A cartoon posted on Telegram showed a police van with a set of stairs perched atop it -- a wry suggestion that Kremlin foe Aleksei Navalny would be carted away straight from the plane upon arrival in Russia after five months in Germany recuperating from a poisoning that he blames on President Vladimir Putin.
In the event, his detention was not quite so immediate -- but it was close.
After exiting the Pobeda airlines jet that had been diverted from one Moscow airport to another and riding a bus to the terminal -- like countless travelers over the years -- he was met by a more unusual welcome: law enforcement officers who detained him before he could cross into Russia at passport control. His lawyer was not allowed to go with him, nor was his wife.
Navalny -- an attorney, opposition politician, and anti-corruption crusader who has been Putin's most prominent opponent for nearly a decade and was barred from challenging him in the 2018 presidential election due to criminal convictions he contends were fabricated pretty much for that exact purpose -- arrived on a flight from Berlin after dark.
In addition to a few other regular passengers, he was accompanied by numerous journalists who took the flight to stay close to what was probably the biggest story in Russia since, well, Navalny's poisoning with what Western labs and governments say was a variant of the Soviet-developed nerve agent Novichok in the Siberian city of Tomsk on August 20, 2020.
His arrival was also accompanied by Twitter posts, memes, and other remarks on the very social networks he has used as a medium for opposition in a country where the state dominates television and has drastically narrowed the independence of the media since Putin came to power about 21 years ago.
The messages, in many cases, came from critics of the Kremlin and contained praise for Navalny, who flew home despite warnings that he would be detained and despite criminal accusations -- all denied by him and his supporters -- that could eventually land him in prison for a decade or more.
"I called Navalny’s parents and told them that they have a remarkable son -- a worthy citizen of Russia, courageous and decent," Yevgeny Roizman, an opposition politician who was mayor of the city of Yekaterinburg in 2013-18, said on Twitter. It included a photo of Navalny and his wife, Yulia, that was also featured in other social-media comments.
In contrast to portrayals of Navalny as brave were suggestions that Putin was the opposite. Among other things, they pointed to the diversion of Navalny's flight, the heavy security presence at Vnukovo airport, where it had been scheduled to land, and the police crackdown on supporters who had gone there to greet him.
One pungent post surmised that "the Kremlin has run out of Pampers."
"The smell can no longer be hidden," Lev Shlosberg, an opposition member of the regional legislature in Russia's Pskov region, wrote on Twitter.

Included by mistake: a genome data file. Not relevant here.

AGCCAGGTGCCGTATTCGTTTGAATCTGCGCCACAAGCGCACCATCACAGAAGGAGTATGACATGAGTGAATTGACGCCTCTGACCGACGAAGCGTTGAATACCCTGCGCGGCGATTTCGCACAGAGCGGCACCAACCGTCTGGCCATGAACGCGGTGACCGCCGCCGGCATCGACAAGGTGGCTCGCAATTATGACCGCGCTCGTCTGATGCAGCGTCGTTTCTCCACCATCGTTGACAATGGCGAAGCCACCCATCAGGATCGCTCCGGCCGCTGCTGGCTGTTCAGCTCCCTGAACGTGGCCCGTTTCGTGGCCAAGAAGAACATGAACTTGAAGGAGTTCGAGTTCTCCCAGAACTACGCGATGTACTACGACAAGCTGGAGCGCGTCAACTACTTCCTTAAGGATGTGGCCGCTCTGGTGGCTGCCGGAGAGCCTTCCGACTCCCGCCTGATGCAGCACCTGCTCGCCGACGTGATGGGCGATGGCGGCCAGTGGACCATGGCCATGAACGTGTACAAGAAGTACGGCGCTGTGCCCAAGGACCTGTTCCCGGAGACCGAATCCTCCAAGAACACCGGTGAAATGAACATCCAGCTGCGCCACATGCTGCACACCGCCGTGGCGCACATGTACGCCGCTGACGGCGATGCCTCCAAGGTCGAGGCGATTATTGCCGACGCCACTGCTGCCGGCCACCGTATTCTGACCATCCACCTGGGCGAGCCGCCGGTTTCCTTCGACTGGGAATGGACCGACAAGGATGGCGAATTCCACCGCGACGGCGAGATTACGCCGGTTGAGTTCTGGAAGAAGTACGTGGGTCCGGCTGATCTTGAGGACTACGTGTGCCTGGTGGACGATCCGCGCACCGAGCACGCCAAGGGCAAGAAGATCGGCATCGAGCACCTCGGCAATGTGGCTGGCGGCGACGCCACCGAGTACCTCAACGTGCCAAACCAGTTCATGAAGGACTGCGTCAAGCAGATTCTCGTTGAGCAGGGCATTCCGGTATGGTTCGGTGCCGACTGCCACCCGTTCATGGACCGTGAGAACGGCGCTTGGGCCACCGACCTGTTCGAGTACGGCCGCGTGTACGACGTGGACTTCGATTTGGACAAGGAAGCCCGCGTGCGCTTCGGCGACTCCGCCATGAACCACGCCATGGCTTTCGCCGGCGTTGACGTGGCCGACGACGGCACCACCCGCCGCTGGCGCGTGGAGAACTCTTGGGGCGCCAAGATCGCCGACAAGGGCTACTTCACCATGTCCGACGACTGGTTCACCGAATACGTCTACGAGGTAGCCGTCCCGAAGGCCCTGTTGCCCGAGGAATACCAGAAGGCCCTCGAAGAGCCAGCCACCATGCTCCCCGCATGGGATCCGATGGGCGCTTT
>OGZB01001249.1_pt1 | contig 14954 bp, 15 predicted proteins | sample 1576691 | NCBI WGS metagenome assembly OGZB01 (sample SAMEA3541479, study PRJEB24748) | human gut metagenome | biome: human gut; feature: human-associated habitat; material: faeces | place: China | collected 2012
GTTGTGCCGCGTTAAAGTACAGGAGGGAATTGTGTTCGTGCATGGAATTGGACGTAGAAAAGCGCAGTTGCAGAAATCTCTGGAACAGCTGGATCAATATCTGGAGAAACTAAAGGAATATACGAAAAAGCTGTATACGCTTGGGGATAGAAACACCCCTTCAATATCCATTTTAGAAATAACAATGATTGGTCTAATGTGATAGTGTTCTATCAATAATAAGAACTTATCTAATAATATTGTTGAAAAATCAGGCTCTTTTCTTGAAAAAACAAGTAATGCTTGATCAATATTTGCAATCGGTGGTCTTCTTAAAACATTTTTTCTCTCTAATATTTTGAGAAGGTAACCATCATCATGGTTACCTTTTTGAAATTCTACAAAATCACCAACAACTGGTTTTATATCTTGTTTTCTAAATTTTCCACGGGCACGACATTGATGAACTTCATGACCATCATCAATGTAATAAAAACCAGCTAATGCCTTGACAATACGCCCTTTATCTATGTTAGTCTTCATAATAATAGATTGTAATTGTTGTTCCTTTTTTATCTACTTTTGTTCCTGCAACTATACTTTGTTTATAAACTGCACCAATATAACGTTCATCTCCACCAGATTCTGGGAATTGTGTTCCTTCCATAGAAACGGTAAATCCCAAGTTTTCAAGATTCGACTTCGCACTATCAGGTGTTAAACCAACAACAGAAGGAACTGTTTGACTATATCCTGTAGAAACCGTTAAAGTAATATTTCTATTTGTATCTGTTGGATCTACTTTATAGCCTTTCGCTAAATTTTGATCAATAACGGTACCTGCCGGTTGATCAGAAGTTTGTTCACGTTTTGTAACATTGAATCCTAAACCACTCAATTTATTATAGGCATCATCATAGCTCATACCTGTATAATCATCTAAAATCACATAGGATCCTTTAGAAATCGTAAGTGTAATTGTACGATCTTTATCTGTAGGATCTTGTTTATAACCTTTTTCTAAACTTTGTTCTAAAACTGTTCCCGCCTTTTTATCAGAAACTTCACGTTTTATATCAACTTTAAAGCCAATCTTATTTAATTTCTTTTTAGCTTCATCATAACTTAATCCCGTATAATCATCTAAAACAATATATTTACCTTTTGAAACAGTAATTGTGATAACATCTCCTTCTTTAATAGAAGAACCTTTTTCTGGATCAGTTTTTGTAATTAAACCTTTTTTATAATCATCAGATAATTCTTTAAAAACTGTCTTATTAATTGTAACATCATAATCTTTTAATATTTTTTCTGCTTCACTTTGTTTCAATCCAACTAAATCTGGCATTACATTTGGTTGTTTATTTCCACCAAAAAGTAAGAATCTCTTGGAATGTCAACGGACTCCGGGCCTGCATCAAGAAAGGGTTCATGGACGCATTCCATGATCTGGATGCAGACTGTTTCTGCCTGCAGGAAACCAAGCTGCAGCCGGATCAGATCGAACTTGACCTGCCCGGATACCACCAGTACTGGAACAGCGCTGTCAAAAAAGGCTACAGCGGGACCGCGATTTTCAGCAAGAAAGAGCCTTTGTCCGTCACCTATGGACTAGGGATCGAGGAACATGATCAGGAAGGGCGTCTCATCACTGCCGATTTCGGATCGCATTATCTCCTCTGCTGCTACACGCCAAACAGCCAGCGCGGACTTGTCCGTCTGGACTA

Sam Greene, director of the Russia Institute at King's College London, wrote before Navalny's arrival that "if the authorities are wise, they will let Navalny walk out of the airport on his own steam -- knowing they can always arrest him later -- in order to make all of the hype look ridiculous."
That did not happen -- even though Putin, in an annual press conference in December 2020, sought to suggest that Navalny is not important enough to the Kremlin for the state to try to poison him, adding, "Who needs him?"
Another possible sign that Putin does think about Navalny more than he lets on is the fact that he and his spokesman, Dmitry Peskov, studiously avoid uttering Navalny's name -- instead using euphemistic descriptions like "the blogger" or "the Berlin patient."
Peskov appeared to continue to imply that the Kremlin was hardly keeping tabs on Navalny: Shortly after his arrival, the media outlet Dozhd (TV Rain) quoted the spokesman as responding to a question about his detention by saying: "I'm sorry. Was he detained in Germany? I'm not up on it."
At the same time, Greene suggested that the heavy security preparations indicated that "the Kremlin's anxiety about Navalny thus far exceeds the public's enthusiasm for him" -- an apparent reference to the fact that while millions of Russians have watched his videos detailing alleged corruption among Putin's associates, the breadth of his popular appeal is unclear.
Sarah Hurst, who curates the X Soviet feed on Twitter, played off observations of that sort in a darkly acerbic fashion, writing: "You may not like Navalny, but you can't have a choice of appealing Russian opposition politicians, because the others are dead."
Russian crime novelist and Kremlin critic Grigory Chkhartishvili, who writes under the pen name Boris Akunin, described the developments in simple, stark terms.
"My main impression, to put it briefly and without emotion, is that Aleksei Navalny is dealing a blow to Putin's regime while sacrificing himself," he wrote on Facebook.
And Leonid Bershidsky, a Russian journalist, analyst, and commentator at Bloomberg, suggested that Navalny's arrival was one step in a process that will take time.
"Courage is the ultimate weapon," Bershidsky wrote. "Putin cannot win. It's just taking him a long time to lose."